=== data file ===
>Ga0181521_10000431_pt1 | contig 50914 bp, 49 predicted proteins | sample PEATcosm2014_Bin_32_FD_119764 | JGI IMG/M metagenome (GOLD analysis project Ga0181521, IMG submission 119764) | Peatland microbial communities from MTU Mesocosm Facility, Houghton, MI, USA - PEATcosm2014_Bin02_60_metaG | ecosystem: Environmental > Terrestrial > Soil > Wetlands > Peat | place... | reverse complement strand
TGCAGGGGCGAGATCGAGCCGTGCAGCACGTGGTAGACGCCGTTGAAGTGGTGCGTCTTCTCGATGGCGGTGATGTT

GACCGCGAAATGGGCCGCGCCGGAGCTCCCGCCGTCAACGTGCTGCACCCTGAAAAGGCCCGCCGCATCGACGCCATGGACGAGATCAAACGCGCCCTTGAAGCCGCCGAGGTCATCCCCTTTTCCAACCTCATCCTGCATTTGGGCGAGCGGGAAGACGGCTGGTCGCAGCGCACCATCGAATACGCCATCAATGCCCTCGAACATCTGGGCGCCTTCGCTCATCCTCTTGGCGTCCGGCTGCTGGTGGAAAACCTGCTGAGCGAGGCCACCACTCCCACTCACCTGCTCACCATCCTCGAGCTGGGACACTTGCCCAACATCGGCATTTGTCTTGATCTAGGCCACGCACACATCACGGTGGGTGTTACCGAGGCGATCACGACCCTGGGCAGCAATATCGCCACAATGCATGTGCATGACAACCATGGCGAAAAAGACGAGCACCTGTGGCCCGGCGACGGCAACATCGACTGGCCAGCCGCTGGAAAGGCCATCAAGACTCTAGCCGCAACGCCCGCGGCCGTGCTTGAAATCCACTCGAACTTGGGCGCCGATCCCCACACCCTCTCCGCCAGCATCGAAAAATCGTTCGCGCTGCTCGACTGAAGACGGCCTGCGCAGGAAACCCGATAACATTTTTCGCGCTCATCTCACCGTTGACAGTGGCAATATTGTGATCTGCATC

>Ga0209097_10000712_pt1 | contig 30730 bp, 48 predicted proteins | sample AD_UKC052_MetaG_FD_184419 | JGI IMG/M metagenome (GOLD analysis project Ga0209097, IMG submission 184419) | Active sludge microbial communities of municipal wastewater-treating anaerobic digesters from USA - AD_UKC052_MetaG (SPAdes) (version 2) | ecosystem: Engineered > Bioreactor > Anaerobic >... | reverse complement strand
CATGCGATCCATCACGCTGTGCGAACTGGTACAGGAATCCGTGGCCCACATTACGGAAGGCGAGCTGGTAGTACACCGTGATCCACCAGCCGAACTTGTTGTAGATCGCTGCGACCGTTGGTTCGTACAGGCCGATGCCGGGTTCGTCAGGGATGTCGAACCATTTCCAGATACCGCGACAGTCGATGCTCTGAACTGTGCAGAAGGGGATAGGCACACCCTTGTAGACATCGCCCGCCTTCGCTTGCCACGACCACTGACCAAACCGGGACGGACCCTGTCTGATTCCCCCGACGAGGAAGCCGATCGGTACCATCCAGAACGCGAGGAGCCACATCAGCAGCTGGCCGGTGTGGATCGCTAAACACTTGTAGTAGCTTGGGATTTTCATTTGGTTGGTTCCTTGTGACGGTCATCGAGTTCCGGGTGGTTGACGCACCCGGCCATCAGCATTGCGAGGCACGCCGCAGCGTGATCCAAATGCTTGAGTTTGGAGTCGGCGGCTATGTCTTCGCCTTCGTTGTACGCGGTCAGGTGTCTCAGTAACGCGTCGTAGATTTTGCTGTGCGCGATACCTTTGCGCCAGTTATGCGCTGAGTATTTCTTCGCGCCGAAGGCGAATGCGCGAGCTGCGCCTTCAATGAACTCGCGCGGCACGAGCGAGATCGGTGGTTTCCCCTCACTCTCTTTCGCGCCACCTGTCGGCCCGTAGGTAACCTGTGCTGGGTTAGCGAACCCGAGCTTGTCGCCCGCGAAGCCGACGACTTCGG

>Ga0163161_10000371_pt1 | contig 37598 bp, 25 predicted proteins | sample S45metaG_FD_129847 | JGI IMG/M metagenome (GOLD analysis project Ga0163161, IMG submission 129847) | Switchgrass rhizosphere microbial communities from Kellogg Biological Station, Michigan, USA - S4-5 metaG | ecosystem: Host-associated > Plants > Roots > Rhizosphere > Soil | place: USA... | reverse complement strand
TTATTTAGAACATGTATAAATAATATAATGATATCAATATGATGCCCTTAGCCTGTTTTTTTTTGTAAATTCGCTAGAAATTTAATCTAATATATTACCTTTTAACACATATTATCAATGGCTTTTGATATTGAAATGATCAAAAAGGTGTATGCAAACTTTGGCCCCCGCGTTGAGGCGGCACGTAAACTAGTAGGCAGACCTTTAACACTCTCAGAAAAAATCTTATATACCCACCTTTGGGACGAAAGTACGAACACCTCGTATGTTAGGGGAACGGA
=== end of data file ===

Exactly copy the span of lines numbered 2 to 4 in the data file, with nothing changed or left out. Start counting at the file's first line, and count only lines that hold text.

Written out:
TGCAGGGGCGAGATCGAGCCGTGCAGCACGTGGTAGACGCCGTTGAAGTGGTGCGTCTTCTCGATGGCGGTGATGTT

GACCGCGAAATGGGCCGCGCCGGAGCTCCCGCCGTCAACGTGCTGCACCCTGAAAAGGCCCGCCGCATCGACGCCATGGACGAGATCAAACGCGCCCTTGAAGCCGCCGAGGTCATCCCCTTTTCCAACCTCATCCTGCATTTGGGCGAGCGGGAAGACGGCTGGTCGCAGCGCACCATCGAATACGCCATCAATGCCCTCGAACATCTGGGCGCCTTCGCTCATCCTCTTGGCGTCCGGCTGCTGGTGGAAAACCTGCTGAGCGAGGCCACCACTCCCACTCACCTGCTCACCATCCTCGAGCTGGGACACTTGCCCAACATCGGCATTTGTCTTGATCTAGGCCACGCACACATCACGGTGGGTGTTACCGAGGCGATCACGACCCTGGGCAGCAATATCGCCACAATGCATGTGCATGACAACCATGGCGAAAAAGACGAGCACCTGTGGCCCGGCGACGGCAACATCGACTGGCCAGCCGCTGGAAAGGCCATCAAGACTCTAGCCGCAACGCCCGCGGCCGTGCTTGAAATCCACTCGAACTTGGGCGCCGATCCCCACACCCTCTCCGCCAGCATCGAAAAATCGTTCGCGCTGCTCGACTGAAGACGGCCTGCGCAGGAAACCCGATAACATTTTTCGCGCTCATCTCACCGTTGACAGTGGCAATATTGTGATCTGCATC

>Ga0209097_10000712_pt1 | contig 30730 bp, 48 predicted proteins | sample AD_UKC052_MetaG_FD_184419 | JGI IMG/M metagenome (GOLD analysis project Ga0209097, IMG submission 184419) | Active sludge microbial communities of municipal wastewater-treating anaerobic digesters from USA - AD_UKC052_MetaG (SPAdes) (version 2) | ecosystem: Engineered > Bioreactor > Anaerobic >... | reverse complement strand